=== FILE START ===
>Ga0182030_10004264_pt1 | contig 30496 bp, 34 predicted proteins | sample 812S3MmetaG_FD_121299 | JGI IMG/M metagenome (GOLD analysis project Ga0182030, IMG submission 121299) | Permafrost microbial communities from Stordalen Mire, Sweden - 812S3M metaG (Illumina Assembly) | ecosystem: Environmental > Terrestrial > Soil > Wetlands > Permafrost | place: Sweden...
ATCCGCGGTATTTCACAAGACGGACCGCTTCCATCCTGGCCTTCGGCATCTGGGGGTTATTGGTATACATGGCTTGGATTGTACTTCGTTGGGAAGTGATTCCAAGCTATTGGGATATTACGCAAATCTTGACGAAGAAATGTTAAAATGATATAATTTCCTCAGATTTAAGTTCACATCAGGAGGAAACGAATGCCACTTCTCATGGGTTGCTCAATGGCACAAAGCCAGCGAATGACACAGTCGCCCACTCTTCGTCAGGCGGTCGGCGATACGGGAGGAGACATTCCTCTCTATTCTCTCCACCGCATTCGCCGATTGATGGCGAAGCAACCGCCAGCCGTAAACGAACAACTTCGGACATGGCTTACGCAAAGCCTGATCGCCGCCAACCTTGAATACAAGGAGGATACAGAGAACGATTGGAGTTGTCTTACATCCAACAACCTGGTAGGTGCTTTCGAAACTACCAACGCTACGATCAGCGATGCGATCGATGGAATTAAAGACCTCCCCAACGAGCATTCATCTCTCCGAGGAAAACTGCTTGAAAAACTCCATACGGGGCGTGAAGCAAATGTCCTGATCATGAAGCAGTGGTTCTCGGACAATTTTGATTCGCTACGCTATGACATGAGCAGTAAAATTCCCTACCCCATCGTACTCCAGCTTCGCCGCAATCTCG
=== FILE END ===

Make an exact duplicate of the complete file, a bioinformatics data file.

>Ga0182030_10004264_pt1 | contig 30496 bp, 34 predicted proteins | sample 812S3MmetaG_FD_121299 | JGI IMG/M metagenome (GOLD analysis project Ga0182030, IMG submission 121299) | Permafrost microbial communities from Stordalen Mire, Sweden - 812S3M metaG (Illumina Assembly) | ecosystem: Environmental > Terrestrial > Soil > Wetlands > Permafrost | place: Sweden...
ATCCGCGGTATTTCACAAGACGGACCGCTTCCATCCTGGCCTTCGGCATCTGGGGGTTATTGGTATACATGGCTTGGATTGTACTTCGTTGGGAAGTGATTCCAAGCTATTGGGATATTACGCAAATCTTGACGAAGAAATGTTAAAATGATATAATTTCCTCAGATTTAAGTTCACATCAGGAGGAAACGAATGCCACTTCTCATGGGTTGCTCAATGGCACAAAGCCAGCGAATGACACAGTCGCCCACTCTTCGTCAGGCGGTCGGCGATACGGGAGGAGACATTCCTCTCTATTCTCTCCACCGCATTCGCCGATTGATGGCGAAGCAACCGCCAGCCGTAAACGAACAACTTCGGACATGGCTTACGCAAAGCCTGATCGCCGCCAACCTTGAATACAAGGAGGATACAGAGAACGATTGGAGTTGTCTTACATCCAACAACCTGGTAGGTGCTTTCGAAACTACCAACGCTACGATCAGCGATGCGATCGATGGAATTAAAGACCTCCCCAACGAGCATTCATCTCTCCGAGGAAAACTGCTTGAAAAACTCCATACGGGGCGTGAAGCAAATGTCCTGATCATGAAGCAGTGGTTCTCGGACAATTTTGATTCGCTACGCTATGACATGAGCAGTAAAATTCCCTACCCCATCGTACTCCAGCTTCGCCGCAATCTCG